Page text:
So now let’s map this back to something a bit less physical. Having just won the lottery, I go online to buy some Champagne to celebrate, which I choose to do at the (fictitious!) bubbleFizz.com online store. First I have to authenticate with bubbleFizz.com so they know who am I; and because they are a nice, modern company, instead of taking me through a lengthy and dull process to fill in my personal details, they let me log in — authenticate — using a social identity provider… Flitter (also fictitious), for instance. So now bubbleFizz trusts Flitter to assert that I am me; and this trust is established in reality by a cryptographic exchange, probably supported by a commercial agreement of some kind to keep the lawyers happy.
Great! I authenticated with bubbleFizz, but now I need to buy my Champagne. To establish whether or not I can be allowed to do that, bubbleFizz needs also to know my age, and to find out, they are going to use a third-party attribute service. They will send my identity across (hopefully in the form of a nice encrypted token — but we’ll get to that in part II, I promise!) along with a query asking if I’m over 18 (which is the legal minimum age where bubbleFizz operates). They will get a yes/no response. And they can then go ahead and authorize me to start choosing my Champagne (the Dom Pérignon ‘65 is looking good….!)
What’s particularly special about this example is that role-based access control really wouldn’t help us a lot. Yeah, you could kludge something together (probably by adding me into your customer database in the role of ‘overagePurchaser’ or something) — but apart from being an ugly solution, it also forces you to store me in your database; and doesn’t allow for the extended example where I want the bubbleFizz iPhone app later on to make a purchase on my behalf…. 🙂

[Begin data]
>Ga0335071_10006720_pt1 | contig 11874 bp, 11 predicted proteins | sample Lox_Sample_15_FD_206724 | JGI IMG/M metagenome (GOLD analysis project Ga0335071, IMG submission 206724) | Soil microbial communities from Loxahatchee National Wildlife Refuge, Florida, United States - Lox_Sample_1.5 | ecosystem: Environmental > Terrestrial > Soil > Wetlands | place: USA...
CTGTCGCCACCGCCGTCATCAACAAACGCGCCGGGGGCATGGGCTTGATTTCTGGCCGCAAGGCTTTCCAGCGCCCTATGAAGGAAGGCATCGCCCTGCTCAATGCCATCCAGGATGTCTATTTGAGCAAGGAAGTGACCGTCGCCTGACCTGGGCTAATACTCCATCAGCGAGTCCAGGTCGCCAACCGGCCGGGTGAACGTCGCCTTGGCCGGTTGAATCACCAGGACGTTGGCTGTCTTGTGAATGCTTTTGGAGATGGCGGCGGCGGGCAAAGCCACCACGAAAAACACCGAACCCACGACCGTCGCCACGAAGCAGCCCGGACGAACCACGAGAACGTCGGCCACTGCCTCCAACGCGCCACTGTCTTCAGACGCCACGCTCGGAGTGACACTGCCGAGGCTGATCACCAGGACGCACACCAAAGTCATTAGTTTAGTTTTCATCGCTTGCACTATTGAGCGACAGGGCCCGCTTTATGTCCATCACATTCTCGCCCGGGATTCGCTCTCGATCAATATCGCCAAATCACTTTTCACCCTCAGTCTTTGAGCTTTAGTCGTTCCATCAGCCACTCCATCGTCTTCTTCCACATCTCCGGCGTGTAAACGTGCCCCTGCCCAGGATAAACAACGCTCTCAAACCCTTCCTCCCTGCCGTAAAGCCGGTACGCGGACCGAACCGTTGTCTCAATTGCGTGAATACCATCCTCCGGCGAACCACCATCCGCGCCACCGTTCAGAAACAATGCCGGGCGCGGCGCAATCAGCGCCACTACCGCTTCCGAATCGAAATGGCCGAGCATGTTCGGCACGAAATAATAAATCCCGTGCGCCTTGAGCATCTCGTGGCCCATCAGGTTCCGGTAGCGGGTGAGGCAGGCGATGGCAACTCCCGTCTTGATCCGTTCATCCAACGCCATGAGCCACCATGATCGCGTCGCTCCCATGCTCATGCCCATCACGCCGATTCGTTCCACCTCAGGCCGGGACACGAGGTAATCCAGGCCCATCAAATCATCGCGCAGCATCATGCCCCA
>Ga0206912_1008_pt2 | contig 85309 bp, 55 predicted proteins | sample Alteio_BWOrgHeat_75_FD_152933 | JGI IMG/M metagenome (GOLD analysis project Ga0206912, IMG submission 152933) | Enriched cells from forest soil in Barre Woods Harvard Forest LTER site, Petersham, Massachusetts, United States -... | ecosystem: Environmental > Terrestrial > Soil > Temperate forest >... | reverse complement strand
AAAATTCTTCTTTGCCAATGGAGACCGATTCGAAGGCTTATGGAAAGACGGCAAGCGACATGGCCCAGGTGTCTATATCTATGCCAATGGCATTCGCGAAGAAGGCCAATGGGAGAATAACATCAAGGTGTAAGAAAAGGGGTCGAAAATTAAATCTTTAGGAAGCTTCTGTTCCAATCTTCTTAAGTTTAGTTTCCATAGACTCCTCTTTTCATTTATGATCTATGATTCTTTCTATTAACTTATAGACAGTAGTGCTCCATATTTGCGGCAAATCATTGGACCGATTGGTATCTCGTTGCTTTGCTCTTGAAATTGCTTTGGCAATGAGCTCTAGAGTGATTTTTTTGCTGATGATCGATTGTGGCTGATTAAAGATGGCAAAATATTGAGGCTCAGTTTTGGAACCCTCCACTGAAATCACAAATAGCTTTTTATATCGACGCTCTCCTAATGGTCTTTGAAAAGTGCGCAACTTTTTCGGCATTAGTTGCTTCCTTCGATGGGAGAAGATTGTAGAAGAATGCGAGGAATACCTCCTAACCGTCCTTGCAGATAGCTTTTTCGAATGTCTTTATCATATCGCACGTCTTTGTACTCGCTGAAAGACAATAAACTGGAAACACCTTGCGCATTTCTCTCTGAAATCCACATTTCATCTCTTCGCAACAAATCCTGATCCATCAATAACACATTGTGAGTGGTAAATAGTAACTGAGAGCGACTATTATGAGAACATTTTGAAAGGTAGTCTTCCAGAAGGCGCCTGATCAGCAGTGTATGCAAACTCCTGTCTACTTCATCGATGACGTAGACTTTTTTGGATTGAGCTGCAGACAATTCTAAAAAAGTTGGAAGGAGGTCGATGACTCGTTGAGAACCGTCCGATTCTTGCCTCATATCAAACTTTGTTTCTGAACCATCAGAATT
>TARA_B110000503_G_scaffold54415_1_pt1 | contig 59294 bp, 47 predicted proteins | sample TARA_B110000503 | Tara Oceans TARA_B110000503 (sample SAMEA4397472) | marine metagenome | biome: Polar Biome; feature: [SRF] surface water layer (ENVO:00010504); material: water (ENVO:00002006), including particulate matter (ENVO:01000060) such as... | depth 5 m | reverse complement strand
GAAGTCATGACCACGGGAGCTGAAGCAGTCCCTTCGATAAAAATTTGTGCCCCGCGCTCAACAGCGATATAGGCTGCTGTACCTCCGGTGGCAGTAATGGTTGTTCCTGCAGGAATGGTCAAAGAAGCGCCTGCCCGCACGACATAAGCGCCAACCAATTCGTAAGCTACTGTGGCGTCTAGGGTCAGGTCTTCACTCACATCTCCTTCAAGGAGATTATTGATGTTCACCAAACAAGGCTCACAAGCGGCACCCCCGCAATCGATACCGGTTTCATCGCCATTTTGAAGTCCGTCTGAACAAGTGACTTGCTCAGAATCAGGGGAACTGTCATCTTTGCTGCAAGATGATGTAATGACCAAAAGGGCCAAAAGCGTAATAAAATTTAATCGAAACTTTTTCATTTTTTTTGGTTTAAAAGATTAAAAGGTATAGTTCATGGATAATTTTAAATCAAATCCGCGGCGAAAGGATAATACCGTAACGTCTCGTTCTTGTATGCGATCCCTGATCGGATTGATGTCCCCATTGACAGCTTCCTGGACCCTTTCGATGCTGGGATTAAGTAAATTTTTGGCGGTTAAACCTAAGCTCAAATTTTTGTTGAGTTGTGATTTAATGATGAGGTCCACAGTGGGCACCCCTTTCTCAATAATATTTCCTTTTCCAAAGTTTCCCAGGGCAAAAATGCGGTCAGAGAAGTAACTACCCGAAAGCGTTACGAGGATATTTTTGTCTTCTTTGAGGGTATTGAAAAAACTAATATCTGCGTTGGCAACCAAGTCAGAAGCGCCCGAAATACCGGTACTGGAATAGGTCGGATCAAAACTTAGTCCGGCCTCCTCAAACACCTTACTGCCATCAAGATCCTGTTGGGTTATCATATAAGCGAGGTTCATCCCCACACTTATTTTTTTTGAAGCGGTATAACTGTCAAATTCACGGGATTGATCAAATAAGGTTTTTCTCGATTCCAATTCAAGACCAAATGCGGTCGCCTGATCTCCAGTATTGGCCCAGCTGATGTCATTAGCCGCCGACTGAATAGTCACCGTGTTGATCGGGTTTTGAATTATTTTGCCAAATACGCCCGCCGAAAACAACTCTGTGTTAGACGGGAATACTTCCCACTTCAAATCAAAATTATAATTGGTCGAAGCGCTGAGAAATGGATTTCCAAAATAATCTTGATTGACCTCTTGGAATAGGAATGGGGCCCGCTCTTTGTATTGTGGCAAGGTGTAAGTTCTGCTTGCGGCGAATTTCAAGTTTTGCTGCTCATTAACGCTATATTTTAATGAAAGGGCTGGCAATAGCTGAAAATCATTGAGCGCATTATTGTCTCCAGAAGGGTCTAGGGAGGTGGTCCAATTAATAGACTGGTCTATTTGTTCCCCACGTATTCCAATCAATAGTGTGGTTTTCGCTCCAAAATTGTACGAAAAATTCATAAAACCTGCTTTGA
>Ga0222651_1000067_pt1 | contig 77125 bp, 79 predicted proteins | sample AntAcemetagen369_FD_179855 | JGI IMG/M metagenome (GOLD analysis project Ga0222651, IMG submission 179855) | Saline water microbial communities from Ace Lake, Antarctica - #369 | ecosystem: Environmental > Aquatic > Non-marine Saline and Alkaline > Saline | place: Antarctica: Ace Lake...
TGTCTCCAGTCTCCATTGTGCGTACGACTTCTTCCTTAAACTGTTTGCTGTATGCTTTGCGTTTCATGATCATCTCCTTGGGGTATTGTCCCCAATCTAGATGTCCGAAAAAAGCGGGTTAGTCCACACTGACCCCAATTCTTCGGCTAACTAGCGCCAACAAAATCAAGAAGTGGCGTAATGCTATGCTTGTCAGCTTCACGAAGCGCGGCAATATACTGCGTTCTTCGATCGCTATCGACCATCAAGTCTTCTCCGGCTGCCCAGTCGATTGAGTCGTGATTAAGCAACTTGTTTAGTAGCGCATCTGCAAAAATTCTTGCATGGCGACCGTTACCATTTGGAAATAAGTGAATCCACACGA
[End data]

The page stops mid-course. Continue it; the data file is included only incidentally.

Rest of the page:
No, this is clear case where externalised ABAC will help us run a centralised policy which all my applications can call (bubbleBeer, bubbleCider and so on); and which will mean I can be compliant with age restriction requirements even when they change. And I get my attributes by implementing proper, modern, externalised authentication as part of my solution.
So: hopefully that helps clear up what auth’n and auth’z are. In part II, we’ll examine the auth’n standards at play in the example above (and in particular, SAML, OAuth and OpenID Connect).
Authentication vs. Authorization – Part 1